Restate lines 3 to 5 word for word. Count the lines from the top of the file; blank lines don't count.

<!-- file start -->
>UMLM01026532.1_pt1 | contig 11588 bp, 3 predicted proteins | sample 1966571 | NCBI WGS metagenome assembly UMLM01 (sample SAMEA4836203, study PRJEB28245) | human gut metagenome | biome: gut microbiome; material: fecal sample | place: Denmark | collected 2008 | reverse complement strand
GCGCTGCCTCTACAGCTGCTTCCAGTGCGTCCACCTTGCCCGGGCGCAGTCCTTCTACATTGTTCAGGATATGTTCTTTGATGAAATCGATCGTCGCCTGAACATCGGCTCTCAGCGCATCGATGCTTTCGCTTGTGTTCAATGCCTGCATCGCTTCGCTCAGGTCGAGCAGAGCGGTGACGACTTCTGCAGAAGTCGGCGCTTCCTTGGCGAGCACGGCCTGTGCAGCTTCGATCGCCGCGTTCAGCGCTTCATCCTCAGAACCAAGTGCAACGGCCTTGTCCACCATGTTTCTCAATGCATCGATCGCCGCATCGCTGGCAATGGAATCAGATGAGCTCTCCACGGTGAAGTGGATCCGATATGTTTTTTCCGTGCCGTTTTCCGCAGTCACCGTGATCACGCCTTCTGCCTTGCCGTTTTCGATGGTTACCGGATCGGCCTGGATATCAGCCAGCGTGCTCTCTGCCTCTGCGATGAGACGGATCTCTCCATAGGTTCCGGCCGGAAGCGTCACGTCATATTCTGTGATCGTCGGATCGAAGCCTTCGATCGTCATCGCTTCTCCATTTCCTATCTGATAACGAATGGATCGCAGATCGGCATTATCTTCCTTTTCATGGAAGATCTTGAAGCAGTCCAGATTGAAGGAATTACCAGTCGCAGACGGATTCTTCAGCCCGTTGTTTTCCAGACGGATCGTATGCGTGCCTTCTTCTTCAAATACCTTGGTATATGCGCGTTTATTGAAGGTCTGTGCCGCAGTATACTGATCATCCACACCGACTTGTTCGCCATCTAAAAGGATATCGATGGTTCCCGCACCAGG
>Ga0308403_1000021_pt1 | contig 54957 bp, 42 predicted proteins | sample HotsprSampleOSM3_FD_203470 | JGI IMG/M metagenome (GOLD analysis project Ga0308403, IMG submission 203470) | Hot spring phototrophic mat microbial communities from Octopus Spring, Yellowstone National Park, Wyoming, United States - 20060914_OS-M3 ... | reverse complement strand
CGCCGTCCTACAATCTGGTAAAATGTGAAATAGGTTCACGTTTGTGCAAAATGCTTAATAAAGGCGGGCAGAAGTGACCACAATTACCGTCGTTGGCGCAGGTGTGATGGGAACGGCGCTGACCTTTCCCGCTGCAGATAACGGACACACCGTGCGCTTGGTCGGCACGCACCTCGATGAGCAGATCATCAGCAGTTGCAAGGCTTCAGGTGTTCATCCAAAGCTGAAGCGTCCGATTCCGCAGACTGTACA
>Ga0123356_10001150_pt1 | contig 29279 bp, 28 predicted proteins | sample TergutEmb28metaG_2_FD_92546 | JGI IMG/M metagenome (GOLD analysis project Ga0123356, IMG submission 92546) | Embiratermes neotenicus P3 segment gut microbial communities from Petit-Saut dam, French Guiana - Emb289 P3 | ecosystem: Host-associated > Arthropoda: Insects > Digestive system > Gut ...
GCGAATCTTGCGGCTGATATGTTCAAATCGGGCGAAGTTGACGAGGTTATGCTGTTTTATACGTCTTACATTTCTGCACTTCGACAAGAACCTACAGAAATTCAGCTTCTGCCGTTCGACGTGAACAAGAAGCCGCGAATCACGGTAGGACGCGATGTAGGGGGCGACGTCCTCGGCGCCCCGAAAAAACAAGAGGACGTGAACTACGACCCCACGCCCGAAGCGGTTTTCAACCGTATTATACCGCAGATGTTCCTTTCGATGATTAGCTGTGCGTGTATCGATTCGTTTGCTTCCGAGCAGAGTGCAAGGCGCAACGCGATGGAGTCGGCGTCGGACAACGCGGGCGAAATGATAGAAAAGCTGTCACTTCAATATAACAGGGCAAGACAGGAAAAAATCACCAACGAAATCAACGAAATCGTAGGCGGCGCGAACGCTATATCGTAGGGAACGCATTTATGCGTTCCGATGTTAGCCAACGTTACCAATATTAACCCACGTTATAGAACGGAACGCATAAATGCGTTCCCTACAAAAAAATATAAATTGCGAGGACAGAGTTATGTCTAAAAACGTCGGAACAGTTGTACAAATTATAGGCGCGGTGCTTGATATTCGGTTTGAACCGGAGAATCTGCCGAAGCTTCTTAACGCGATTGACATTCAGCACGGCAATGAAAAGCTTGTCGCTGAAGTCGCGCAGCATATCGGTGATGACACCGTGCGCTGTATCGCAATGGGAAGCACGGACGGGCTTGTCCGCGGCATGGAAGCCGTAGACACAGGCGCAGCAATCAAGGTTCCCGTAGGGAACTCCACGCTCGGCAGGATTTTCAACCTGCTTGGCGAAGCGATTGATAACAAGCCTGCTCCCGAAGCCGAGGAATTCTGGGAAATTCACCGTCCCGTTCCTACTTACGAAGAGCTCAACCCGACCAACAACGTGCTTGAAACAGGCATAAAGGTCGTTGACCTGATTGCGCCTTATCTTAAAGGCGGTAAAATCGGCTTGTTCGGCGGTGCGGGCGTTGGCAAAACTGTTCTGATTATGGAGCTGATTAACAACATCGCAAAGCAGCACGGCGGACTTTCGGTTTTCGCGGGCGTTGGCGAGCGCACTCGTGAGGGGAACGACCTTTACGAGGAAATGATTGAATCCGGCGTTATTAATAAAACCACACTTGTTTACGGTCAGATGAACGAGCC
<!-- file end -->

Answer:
>Ga0308403_1000021_pt1 | contig 54957 bp, 42 predicted proteins | sample HotsprSampleOSM3_FD_203470 | JGI IMG/M metagenome (GOLD analysis project Ga0308403, IMG submission 203470) | Hot spring phototrophic mat microbial communities from Octopus Spring, Yellowstone National Park, Wyoming, United States - 20060914_OS-M3 ... | reverse complement strand
CGCCGTCCTACAATCTGGTAAAATGTGAAATAGGTTCACGTTTGTGCAAAATGCTTAATAAAGGCGGGCAGAAGTGACCACAATTACCGTCGTTGGCGCAGGTGTGATGGGAACGGCGCTGACCTTTCCCGCTGCAGATAACGGACACACCGTGCGCTTGGTCGGCACGCACCTCGATGAGCAGATCATCAGCAGTTGCAAGGCTTCAGGTGTTCATCCAAAGCTGAAGCGTCCGATTCCGCAGACTGTACA
>Ga0123356_10001150_pt1 | contig 29279 bp, 28 predicted proteins | sample TergutEmb28metaG_2_FD_92546 | JGI IMG/M metagenome (GOLD analysis project Ga0123356, IMG submission 92546) | Embiratermes neotenicus P3 segment gut microbial communities from Petit-Saut dam, French Guiana - Emb289 P3 | ecosystem: Host-associated > Arthropoda: Insects > Digestive system > Gut ...